LEESVILLE, La. (KALB) – From directional signs along Highway 28 West to welcome signs entering the post office and every letterhead, flyer and promotional material, hundreds of documents and signage are to be changed as recommended by the Congressional Committee from Fort Polk to Fort Johnson. The post is said to be named after Army Sergeant William Henry Johnson who was awarded a Purple Heart for his service in World War I.
At Ft. Polk alone, the name change process will cost $1.3 million, with about $21 million for the nine military positions nationwide. These estimates come from the naming commission’s final report released on Tuesday.
“Fort Polk is big,” said Leesville Mayor Rick Allen, who is also acting president of the Louisiana Armed Forces Alliance. “Anytime you go and look at anything that’s spread over 50% of our parish that says Fort Polk needs to be changed, there will be missed signs somewhere.”
Allen said he’s concerned the price isn’t an adequate estimate of the cost of the name change process, and he doesn’t anticipate it will cover the replacement of all signs and documents.
“Did they count everything in every office building in Fort Polk? Allen asked. “I don’t think it’s possible […] The DOD must not only commit to changing all of this, but if there is anything left, they are prepared to come back and deal with it.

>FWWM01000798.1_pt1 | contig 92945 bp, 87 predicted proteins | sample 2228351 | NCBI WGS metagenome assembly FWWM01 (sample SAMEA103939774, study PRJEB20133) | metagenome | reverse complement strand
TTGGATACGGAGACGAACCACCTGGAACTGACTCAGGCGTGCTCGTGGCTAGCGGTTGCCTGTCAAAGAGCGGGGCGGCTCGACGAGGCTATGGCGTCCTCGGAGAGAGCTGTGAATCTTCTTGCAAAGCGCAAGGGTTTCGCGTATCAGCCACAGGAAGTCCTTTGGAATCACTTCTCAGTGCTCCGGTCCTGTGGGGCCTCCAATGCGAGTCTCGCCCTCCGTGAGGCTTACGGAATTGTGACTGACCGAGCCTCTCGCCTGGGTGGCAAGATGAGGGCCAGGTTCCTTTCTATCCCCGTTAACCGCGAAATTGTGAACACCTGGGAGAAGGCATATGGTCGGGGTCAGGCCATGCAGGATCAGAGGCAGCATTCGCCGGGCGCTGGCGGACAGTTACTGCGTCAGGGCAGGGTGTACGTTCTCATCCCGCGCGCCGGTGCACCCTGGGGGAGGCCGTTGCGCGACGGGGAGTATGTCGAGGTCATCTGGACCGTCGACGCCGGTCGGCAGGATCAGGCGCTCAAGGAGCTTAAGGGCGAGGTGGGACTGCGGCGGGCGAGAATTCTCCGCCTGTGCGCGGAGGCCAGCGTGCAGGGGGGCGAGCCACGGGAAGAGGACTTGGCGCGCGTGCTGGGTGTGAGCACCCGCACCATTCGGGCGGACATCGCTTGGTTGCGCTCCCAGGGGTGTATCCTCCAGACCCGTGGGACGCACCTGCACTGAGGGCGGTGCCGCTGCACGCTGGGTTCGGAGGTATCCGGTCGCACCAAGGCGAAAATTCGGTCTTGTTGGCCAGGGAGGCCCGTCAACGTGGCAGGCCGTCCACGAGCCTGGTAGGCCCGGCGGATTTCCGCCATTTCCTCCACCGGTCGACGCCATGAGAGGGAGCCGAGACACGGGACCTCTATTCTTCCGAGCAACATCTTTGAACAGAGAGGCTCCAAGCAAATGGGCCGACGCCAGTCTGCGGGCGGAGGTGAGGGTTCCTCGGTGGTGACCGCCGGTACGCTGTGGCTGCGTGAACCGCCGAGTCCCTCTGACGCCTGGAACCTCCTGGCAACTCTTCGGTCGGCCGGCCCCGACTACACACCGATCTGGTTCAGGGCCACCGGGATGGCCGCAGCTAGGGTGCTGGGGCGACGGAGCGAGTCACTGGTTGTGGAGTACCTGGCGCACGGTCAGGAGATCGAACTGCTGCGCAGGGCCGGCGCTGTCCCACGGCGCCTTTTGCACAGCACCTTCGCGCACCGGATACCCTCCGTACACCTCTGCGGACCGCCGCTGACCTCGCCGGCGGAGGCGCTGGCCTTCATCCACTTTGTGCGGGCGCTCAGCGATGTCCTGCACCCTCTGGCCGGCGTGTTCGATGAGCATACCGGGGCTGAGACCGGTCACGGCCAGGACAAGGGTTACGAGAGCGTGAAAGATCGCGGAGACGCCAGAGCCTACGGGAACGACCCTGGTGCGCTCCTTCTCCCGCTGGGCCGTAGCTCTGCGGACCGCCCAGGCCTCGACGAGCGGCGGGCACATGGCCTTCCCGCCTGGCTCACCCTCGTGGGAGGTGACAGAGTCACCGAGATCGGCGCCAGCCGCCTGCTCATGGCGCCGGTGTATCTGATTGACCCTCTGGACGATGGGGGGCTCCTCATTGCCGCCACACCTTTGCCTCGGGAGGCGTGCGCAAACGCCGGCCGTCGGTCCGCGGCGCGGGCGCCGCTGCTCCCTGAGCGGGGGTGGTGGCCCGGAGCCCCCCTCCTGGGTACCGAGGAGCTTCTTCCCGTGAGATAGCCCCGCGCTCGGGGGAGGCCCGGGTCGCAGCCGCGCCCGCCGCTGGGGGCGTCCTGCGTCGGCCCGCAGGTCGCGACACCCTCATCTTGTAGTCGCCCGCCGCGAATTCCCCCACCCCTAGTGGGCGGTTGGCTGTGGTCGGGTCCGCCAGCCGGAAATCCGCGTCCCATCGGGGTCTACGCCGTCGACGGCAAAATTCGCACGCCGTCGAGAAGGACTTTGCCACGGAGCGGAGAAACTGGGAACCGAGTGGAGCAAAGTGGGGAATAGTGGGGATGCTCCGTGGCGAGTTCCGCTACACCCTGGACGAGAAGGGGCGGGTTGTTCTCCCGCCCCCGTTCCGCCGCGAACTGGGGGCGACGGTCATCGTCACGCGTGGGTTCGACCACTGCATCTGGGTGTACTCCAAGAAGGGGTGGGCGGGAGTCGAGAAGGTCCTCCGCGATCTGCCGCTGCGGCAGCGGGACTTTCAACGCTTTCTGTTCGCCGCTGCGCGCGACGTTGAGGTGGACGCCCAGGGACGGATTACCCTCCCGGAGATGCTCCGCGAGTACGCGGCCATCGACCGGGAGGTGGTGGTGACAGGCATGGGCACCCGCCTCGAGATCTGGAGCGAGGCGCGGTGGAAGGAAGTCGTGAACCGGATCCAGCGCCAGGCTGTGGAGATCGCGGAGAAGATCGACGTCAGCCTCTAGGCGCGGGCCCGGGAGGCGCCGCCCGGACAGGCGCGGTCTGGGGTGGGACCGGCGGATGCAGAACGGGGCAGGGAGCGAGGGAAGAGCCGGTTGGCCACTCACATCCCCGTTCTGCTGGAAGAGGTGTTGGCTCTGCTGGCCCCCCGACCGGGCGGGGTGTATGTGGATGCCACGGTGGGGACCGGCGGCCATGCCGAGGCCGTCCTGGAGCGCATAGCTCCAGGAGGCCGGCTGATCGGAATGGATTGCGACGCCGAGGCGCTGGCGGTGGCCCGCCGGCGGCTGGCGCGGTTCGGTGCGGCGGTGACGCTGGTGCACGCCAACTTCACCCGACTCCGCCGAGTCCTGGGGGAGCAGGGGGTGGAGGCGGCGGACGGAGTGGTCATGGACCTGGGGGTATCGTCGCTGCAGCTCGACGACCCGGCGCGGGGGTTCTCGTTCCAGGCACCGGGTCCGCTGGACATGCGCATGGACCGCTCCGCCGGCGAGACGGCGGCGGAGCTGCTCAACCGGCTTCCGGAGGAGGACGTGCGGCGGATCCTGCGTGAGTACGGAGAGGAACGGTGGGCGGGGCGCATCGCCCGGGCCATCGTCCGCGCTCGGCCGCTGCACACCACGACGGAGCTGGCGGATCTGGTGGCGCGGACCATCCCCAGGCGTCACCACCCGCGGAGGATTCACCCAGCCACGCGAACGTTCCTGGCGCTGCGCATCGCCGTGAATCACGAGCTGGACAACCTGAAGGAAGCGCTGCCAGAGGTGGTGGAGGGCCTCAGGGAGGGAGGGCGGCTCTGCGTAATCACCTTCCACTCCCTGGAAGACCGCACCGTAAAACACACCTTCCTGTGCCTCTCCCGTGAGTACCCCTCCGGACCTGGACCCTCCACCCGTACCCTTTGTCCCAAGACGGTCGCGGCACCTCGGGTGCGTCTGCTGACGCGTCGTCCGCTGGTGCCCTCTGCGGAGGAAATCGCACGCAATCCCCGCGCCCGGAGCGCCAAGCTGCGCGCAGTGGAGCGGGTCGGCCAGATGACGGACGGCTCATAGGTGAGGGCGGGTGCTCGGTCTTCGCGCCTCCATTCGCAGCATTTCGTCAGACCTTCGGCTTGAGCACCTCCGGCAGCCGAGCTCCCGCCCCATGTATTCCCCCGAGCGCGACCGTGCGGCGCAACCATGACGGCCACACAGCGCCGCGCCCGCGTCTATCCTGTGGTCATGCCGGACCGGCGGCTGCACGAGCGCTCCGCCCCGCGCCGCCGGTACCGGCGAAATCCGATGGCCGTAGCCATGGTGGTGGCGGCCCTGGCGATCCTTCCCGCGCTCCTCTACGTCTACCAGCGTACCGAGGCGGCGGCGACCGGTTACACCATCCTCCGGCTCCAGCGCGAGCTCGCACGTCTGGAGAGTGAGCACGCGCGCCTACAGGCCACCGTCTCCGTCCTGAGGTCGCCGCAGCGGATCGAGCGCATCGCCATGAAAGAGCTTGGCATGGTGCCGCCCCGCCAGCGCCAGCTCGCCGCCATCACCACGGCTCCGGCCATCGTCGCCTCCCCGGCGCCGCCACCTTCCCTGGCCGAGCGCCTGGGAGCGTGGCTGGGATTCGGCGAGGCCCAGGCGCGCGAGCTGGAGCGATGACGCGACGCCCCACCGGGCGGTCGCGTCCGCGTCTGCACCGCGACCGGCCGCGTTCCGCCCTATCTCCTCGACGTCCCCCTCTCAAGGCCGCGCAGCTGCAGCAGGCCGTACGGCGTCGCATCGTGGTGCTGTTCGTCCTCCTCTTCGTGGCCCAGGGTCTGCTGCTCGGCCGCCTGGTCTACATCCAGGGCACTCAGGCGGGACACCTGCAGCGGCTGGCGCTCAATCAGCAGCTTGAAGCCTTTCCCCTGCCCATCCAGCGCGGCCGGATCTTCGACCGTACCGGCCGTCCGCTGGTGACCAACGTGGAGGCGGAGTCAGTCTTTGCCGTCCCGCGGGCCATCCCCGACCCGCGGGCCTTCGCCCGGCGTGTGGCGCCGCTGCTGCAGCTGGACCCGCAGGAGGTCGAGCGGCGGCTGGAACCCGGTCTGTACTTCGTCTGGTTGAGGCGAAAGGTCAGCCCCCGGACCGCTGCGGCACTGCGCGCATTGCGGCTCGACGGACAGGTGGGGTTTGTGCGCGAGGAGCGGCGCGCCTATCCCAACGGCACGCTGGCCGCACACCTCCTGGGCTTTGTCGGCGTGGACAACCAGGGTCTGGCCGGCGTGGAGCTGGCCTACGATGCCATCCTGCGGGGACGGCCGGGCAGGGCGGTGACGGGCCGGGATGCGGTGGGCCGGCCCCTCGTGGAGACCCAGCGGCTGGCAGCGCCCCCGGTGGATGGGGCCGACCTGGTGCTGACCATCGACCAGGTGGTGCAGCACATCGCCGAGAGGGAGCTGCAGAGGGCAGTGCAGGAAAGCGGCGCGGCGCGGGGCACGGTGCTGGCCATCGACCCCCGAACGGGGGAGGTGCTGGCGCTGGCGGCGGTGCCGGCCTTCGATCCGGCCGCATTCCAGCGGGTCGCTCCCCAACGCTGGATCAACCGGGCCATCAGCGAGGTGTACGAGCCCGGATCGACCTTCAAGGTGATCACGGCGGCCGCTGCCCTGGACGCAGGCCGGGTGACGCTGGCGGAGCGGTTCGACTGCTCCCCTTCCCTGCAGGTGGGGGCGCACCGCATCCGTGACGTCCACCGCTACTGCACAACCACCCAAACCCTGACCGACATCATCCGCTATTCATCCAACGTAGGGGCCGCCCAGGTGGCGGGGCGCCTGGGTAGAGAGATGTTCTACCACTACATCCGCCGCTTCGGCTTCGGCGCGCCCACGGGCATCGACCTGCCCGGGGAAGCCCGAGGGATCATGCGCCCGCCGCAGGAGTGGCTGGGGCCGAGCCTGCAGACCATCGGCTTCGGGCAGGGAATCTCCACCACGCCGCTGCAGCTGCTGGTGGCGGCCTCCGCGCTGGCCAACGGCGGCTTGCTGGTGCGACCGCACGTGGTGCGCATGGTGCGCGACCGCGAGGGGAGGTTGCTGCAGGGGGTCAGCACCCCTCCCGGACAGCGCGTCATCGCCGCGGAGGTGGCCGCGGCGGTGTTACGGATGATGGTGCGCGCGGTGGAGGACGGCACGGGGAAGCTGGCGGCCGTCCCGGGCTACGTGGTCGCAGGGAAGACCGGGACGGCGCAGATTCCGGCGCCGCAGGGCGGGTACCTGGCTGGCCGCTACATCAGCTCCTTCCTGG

The mayor fears that the burden of replacing the unchanged items will fall on Fort. Garrison Polk, which has a fixed budget each year.
“We’re going to be watching this very closely, and we’re going to hold Congress accountable for these elements and not the garrison,” Allen explained.
The name change was not well received by all within the community. Although the renaming process was meant to be a collaborative effort between local stakeholders and the naming commission, Allen said the community felt they ultimately didn’t have much say.
“It’s something that was done in Washington, and we as a community, they tried to make us feel like we had input, but at the end of the day, I have to say, we didn’t have much. of input on this at all,” Allen explained. “These are the cards that were dealt to us. And now, how can we, as a community, reduce the tension and move forward? And that’s what we’re going to focus on here in the city and in Fort Polk.
Mayor Allen also said he was unsure who would oversee the renaming process at the post or if anyone would be in charge of bidding contractors to carry out the replacement efforts.
The secretary of defense is expected to fully implement the naming commission’s plans to rename all nine positions by early 2024.
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